Variety Sylvia


Article by David Marks

Sylvia was raised in British Columbia, Canada and first released in 1987. It was specifically bred to be weak growing, upright and suitable for growing in containers.

Use the checklist below to decide if the Sylvia cherry tree variety is correct for you and your garden. If this is not the correct variety, see our cherry tree varieties page, to select another variety which may suit you better.

  • The fruits of Sylvia are produced mid season, ready for eating, on average, in the second week of July.
  • Fruits are of average size. They are dark red and have a sweet flavour.
  • The picking period is seven days.
  • The parents of Sylvia are Van and Sam.
  • This variety reliably produces a good amount of fruit.
  • Disease resistance is good with no significant problem areas.
  • Sylvia is normally self-fertile but will crop better with a suitable pollination partner.
  • Naturally a compact tree, an excellent choice for container growing.
  • It is fully hardy in all parts of the UK (however, see above about blossom) and a good choice for cooler areas.

Sylvia variety of cherries
Picture from public sector information licensed under the Open Government
Licence v2.0.


Sylvia is rarely found in your local garden centre but is also available online from a few suppliers on Gisela 5 and Colt rootstock.  It is best grown on Colt rootstock and pruned to the required height. It can be bought as both a potted tree (generally more expensive) all year round or as a bare-rooted tree from October to March (cheaper). We would  recommend buying bare-rooted.


Sylvia is in pollination group 3 to 4, mainly self-fertile but will benefit a suitable pollination partner to produce fruit. The following varieties produces blossom at roughly the same time (late April to early May) and are suitable for pollinating Sylvia. They are easily obtainable in the UK:

  • Van, pollination group 3, eating variety
  • Summer Sun, pollination group 3 to 4, eating variety
  • Sweetheart, pollination group 3 to 4, eating variety
  • Stella, pollination group 4, cooking variety
  • Sunburst, pollination group 4, eating variety
  • Morello, pollination group 4, cooking variety



On Colt rootstock Sylvia will grow to about 3m / 10ft tall when it has reached maturity after about 7 years. With an annual prune it can easily be kept to 2m / 6ft high for a manageable tree in most gardens. We do not recommend growing it on Gisela 5 rootstock unless intended for a container.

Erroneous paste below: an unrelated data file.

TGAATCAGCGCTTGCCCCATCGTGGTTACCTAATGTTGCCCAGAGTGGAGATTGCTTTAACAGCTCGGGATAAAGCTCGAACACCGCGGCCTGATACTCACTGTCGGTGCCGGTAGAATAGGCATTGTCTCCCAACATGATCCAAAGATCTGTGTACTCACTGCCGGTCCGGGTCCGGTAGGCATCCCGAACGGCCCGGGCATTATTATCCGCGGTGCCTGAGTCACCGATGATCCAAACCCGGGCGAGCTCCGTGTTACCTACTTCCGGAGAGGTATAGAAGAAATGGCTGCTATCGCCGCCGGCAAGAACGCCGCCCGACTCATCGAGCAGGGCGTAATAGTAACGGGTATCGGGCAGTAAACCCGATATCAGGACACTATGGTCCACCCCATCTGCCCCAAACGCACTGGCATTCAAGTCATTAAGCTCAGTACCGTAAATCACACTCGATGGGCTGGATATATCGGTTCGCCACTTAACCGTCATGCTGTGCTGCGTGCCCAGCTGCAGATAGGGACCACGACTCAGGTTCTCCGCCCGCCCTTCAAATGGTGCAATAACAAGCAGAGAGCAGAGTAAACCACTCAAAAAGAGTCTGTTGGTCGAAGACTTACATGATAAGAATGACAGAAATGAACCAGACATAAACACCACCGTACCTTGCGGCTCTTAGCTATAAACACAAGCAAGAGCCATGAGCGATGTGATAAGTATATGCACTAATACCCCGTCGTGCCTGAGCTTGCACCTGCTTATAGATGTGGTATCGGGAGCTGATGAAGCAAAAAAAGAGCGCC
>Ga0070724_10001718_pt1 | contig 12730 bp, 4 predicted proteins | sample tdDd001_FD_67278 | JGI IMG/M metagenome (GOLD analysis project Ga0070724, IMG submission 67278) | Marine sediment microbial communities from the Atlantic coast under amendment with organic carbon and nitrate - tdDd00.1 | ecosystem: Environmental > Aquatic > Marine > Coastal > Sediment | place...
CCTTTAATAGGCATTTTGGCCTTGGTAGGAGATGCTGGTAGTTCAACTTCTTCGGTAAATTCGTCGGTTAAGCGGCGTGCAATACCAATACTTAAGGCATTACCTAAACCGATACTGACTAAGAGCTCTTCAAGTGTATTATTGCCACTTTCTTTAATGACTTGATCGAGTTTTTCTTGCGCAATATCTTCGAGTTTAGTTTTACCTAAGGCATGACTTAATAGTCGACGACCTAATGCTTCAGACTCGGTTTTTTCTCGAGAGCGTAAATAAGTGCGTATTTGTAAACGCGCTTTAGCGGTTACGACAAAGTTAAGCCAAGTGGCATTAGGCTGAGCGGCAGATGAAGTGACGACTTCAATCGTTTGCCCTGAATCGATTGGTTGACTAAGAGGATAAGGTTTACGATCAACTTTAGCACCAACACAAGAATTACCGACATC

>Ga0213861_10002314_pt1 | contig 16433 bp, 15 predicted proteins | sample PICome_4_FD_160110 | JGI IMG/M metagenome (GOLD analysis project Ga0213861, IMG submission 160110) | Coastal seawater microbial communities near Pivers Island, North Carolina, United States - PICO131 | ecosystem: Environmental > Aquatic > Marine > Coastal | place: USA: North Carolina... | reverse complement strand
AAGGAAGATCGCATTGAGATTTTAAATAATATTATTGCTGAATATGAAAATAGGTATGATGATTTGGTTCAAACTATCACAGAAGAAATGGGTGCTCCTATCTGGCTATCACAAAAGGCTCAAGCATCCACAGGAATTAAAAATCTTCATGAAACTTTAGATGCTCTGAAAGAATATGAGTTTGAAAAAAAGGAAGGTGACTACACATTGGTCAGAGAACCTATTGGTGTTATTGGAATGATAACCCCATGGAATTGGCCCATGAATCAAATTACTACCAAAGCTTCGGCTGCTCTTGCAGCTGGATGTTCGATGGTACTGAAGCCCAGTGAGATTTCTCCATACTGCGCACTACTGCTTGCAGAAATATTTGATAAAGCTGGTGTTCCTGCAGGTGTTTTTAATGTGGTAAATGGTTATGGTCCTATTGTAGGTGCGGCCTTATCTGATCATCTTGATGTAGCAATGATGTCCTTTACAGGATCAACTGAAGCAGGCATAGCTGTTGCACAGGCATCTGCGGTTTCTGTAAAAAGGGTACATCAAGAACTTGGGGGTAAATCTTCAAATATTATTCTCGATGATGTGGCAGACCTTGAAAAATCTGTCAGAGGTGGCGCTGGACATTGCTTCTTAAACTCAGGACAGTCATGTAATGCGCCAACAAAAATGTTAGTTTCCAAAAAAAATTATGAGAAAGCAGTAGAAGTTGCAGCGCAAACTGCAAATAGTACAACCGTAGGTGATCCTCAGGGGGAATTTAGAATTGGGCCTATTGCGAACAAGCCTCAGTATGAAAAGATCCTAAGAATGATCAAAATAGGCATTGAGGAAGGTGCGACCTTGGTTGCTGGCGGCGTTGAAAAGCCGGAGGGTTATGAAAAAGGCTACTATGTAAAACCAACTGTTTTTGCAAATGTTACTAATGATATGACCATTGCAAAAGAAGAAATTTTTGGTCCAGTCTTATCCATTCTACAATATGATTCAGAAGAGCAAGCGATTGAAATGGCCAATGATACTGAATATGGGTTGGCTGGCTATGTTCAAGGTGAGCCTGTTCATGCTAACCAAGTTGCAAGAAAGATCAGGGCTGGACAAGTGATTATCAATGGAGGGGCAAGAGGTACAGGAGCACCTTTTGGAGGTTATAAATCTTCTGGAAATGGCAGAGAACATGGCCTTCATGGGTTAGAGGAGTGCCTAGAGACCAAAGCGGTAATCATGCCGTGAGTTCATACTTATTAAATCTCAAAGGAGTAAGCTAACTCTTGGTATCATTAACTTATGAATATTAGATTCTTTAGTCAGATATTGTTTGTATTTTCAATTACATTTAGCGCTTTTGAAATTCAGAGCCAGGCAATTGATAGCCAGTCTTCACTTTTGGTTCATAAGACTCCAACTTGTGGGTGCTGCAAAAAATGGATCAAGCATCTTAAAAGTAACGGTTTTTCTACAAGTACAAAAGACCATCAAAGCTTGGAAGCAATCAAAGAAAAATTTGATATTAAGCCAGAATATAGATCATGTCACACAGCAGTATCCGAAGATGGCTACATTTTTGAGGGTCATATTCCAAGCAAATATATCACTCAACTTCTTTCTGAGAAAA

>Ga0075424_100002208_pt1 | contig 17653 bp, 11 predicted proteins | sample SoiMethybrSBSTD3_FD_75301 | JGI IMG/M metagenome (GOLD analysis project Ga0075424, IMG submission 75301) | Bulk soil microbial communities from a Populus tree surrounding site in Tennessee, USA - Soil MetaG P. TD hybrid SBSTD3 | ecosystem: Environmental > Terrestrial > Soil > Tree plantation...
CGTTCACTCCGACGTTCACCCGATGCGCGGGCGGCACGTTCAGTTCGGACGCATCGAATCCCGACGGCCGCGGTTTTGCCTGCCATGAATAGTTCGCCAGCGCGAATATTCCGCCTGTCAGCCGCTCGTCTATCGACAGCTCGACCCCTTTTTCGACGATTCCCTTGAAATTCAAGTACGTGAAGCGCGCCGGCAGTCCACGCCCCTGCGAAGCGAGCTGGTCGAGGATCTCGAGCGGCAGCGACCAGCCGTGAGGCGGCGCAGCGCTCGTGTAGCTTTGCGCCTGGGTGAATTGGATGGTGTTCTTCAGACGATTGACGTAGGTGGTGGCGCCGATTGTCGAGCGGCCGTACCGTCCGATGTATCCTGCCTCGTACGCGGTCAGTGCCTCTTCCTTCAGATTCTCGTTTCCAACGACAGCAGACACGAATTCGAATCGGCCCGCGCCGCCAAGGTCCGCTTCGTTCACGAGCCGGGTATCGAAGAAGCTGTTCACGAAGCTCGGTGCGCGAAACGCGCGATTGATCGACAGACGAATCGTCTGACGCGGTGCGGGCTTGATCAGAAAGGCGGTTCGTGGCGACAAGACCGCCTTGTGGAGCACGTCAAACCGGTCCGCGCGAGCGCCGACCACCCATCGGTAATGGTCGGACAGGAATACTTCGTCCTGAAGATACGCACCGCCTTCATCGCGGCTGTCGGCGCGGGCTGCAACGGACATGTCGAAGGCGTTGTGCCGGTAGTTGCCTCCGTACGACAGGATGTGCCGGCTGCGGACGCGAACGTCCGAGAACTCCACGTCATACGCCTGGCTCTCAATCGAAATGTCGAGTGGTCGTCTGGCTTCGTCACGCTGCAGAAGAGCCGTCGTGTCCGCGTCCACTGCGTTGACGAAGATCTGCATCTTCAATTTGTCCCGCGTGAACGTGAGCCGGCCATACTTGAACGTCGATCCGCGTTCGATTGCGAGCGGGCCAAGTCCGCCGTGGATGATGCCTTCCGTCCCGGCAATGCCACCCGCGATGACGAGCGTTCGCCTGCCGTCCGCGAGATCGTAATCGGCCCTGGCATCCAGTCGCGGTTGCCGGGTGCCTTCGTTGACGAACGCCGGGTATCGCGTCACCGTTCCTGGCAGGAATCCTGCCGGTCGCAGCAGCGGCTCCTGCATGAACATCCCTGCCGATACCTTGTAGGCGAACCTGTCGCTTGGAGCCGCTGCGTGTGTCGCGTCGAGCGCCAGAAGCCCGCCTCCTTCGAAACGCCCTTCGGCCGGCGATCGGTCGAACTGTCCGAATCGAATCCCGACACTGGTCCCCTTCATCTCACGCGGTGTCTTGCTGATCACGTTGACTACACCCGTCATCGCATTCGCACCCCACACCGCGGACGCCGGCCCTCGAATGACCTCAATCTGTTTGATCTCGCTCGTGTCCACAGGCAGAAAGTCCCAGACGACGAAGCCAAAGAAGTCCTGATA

The variety Sylvia is suitable for growing in containers. Choose one which is grown on the smallest cherry tree rootstock which is Gisela 5.

Use a pot which is heavy if possible (not plastic) to help it not being blown over in heavy winds. A pot size of at least 50cm / 20in wide is best, the larger the better to reduce the need for frequent watering. It’s best for stability if the pot is the same width at the top as the base – pots with a small base are more easily blown over.

Ensure you put some stones in the base of the pot before planting the tree to help drainage and provide some weight at the base. Fill with a John Innes loam type of compost although multi-purpose compost will do a similar job. The pot should have several drainage in the base to allow excess water to escape.

Feed twice a year with a handful of fish, blood and bone fertiliser. Don’t feed with nitrogen rich fertilisers, they will reduce the amount of fruit it produces. To some gardeners this can sound a slightly harsh regime, especially given the adverts for Miracle Gro and other nitrogen rich fertilisers. But for fruit trees in containers, they really do produce the best fruit (in volume and taste) when slightly “starved” of food.

Water frequently, especially in warm weather, this can mean once a day in warm weather. If you can possibly water with rainwater that is by far the best. Rainwater can be collected in a water butt (see here for our recommendations).


Click on the box below to see the full range of cherry tree varieties which we have reviewed in detail. Click on any one of them to see the full variety review.



The following are the key rules for growing this variety, click here for more detailed information about growing and pruning cherry trees:

  • Plant and grow in a full sun position.
  • The best time to plant Sylvia is in late autumn to early winter. It can be planted at other times of year but will require watering more frequently to ensure it establishes well.
  • Plant the tree to the same depth as it was in the pot. If planting bare-rooted trees you will see a natural soil mark just above the roots which indicates the correct depth for planting.
  • Spread an 8cm / 3in layer of mulch around the base of the tree but not touching the main trunk. A mulched circle of about 1m / 3ft will be sufficient. This will retain moisture in the soil below and greatly help the tree to establish well.
  • Water very well immediately after planting.
  • Stake the tree for the first its life on a Colt rootstock.
  • In the first summer after planting the tree, water well if conditions become dry.
  • Prune Sylvia in the first year according to the suppliers instructions. Prune annually in later years, immediately after the fruit has stopped being produced which will be about the third  week of July for Sylvia. See our detailed article on pruning cherry trees.
  • An annual mulch in late Spring will help to retain moisture and an even supply of water.
  • If any pests or diseases appear treat them as soon as possible. Consult our cherry tree pest and disease page for detailed information on identifying and treating problems.